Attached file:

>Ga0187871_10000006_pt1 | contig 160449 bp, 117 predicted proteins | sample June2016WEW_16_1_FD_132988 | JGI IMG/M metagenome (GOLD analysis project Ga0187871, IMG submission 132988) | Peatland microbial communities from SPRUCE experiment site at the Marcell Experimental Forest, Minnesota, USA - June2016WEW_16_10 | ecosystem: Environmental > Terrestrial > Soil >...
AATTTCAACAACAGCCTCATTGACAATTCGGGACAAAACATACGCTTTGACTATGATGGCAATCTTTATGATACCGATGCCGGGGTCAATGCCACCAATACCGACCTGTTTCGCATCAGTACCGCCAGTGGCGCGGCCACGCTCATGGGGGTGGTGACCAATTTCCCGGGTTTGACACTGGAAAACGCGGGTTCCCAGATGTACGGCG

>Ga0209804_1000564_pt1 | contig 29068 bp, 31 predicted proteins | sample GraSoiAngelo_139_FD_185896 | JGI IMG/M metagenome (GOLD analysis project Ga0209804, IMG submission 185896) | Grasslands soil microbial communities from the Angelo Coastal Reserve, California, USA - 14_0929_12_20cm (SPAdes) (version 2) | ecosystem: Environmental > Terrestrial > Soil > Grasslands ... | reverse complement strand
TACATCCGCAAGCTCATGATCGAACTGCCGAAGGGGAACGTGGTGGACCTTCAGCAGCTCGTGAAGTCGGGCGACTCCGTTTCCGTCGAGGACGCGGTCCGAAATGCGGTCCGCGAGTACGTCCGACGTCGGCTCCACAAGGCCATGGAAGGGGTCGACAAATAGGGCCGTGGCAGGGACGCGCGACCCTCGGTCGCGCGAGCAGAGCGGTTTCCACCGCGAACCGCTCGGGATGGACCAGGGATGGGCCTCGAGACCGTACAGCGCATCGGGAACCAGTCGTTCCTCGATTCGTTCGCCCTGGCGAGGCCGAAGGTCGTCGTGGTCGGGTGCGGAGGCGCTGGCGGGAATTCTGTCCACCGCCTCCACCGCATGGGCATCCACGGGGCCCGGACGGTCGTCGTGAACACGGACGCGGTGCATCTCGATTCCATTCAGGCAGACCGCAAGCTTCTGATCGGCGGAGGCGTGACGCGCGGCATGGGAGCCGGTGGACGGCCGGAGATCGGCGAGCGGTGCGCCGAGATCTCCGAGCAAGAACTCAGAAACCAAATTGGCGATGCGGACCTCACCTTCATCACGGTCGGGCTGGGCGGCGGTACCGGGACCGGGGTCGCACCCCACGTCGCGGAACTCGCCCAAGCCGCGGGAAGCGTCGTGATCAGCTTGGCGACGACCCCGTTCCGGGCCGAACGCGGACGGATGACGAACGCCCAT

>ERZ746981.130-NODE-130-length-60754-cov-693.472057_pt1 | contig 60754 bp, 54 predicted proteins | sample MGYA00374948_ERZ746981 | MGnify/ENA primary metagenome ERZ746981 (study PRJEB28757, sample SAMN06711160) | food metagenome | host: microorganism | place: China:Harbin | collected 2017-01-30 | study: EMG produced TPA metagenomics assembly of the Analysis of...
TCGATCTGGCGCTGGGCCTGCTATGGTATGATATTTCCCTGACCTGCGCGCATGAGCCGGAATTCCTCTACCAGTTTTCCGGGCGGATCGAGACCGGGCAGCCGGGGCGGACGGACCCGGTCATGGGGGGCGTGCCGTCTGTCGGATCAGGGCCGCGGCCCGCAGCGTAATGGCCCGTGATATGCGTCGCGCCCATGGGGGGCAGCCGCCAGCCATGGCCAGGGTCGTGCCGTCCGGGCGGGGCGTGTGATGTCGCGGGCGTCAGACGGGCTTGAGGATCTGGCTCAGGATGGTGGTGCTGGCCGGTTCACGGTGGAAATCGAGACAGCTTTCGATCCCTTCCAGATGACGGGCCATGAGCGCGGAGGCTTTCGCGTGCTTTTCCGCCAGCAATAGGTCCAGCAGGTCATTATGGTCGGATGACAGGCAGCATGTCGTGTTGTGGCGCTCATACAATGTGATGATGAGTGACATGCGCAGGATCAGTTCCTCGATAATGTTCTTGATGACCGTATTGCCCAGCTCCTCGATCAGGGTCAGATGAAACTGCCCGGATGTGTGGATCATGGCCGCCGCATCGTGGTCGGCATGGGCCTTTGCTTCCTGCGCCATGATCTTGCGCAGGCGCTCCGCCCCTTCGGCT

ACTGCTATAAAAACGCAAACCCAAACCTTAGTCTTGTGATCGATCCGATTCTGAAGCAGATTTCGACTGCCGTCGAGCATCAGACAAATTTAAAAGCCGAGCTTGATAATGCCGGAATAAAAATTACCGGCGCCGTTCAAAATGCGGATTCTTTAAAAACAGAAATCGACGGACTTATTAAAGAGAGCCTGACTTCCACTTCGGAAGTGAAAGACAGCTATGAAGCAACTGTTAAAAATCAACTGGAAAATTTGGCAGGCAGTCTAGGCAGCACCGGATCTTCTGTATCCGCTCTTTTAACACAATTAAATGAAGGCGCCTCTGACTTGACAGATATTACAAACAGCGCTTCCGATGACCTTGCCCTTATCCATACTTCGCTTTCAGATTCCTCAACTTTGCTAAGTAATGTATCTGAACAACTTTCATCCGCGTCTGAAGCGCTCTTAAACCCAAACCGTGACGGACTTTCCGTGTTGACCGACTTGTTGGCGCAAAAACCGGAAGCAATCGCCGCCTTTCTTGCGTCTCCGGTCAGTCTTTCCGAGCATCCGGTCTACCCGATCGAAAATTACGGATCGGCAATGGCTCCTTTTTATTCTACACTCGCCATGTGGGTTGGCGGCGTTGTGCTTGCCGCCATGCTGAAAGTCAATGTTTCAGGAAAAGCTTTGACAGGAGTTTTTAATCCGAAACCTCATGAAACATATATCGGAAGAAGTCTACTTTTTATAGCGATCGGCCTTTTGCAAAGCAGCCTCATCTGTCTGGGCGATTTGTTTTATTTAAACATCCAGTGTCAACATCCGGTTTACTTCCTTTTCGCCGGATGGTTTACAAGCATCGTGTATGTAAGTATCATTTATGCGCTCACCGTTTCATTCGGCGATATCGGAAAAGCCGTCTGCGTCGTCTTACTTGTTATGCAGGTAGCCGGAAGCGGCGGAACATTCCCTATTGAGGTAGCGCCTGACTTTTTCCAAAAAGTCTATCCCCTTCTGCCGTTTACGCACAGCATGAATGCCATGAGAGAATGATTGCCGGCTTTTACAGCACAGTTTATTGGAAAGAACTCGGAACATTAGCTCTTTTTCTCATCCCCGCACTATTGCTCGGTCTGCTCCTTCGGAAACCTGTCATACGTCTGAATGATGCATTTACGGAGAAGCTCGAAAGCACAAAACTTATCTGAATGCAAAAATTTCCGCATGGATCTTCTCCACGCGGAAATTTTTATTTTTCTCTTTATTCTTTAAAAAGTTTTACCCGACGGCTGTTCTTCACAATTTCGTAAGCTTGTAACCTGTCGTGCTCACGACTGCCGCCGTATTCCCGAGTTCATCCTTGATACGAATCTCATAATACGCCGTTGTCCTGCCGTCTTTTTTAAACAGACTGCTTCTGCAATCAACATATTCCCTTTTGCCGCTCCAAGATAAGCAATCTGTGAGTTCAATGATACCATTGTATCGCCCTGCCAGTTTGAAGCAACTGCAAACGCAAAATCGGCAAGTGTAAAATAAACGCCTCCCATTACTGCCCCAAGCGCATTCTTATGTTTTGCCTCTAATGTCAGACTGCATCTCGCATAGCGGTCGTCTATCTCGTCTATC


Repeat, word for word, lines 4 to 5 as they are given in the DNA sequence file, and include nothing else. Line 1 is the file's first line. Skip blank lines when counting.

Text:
TACATCCGCAAGCTCATGATCGAACTGCCGAAGGGGAACGTGGTGGACCTTCAGCAGCTCGTGAAGTCGGGCGACTCCGTTTCCGTCGAGGACGCGGTCCGAAATGCGGTCCGCGAGTACGTCCGACGTCGGCTCCACAAGGCCATGGAAGGGGTCGACAAATAGGGCCGTGGCAGGGACGCGCGACCCTCGGTCGCGCGAGCAGAGCGGTTTCCACCGCGAACCGCTCGGGATGGACCAGGGATGGGCCTCGAGACCGTACAGCGCATCGGGAACCAGTCGTTCCTCGATTCGTTCGCCCTGGCGAGGCCGAAGGTCGTCGTGGTCGGGTGCGGAGGCGCTGGCGGGAATTCTGTCCACCGCCTCCACCGCATGGGCATCCACGGGGCCCGGACGGTCGTCGTGAACACGGACGCGGTGCATCTCGATTCCATTCAGGCAGACCGCAAGCTTCTGATCGGCGGAGGCGTGACGCGCGGCATGGGAGCCGGTGGACGGCCGGAGATCGGCGAGCGGTGCGCCGAGATCTCCGAGCAAGAACTCAGAAACCAAATTGGCGATGCGGACCTCACCTTCATCACGGTCGGGCTGGGCGGCGGTACCGGGACCGGGGTCGCACCCCACGTCGCGGAACTCGCCCAAGCCGCGGGAAGCGTCGTGATCAGCTTGGCGACGACCCCGTTCCGGGCCGAACGCGGACGGATGACGAACGCCCAT

>ERZ746981.130-NODE-130-length-60754-cov-693.472057_pt1 | contig 60754 bp, 54 predicted proteins | sample MGYA00374948_ERZ746981 | MGnify/ENA primary metagenome ERZ746981 (study PRJEB28757, sample SAMN06711160) | food metagenome | host: microorganism | place: China:Harbin | collected 2017-01-30 | study: EMG produced TPA metagenomics assembly of the Analysis of...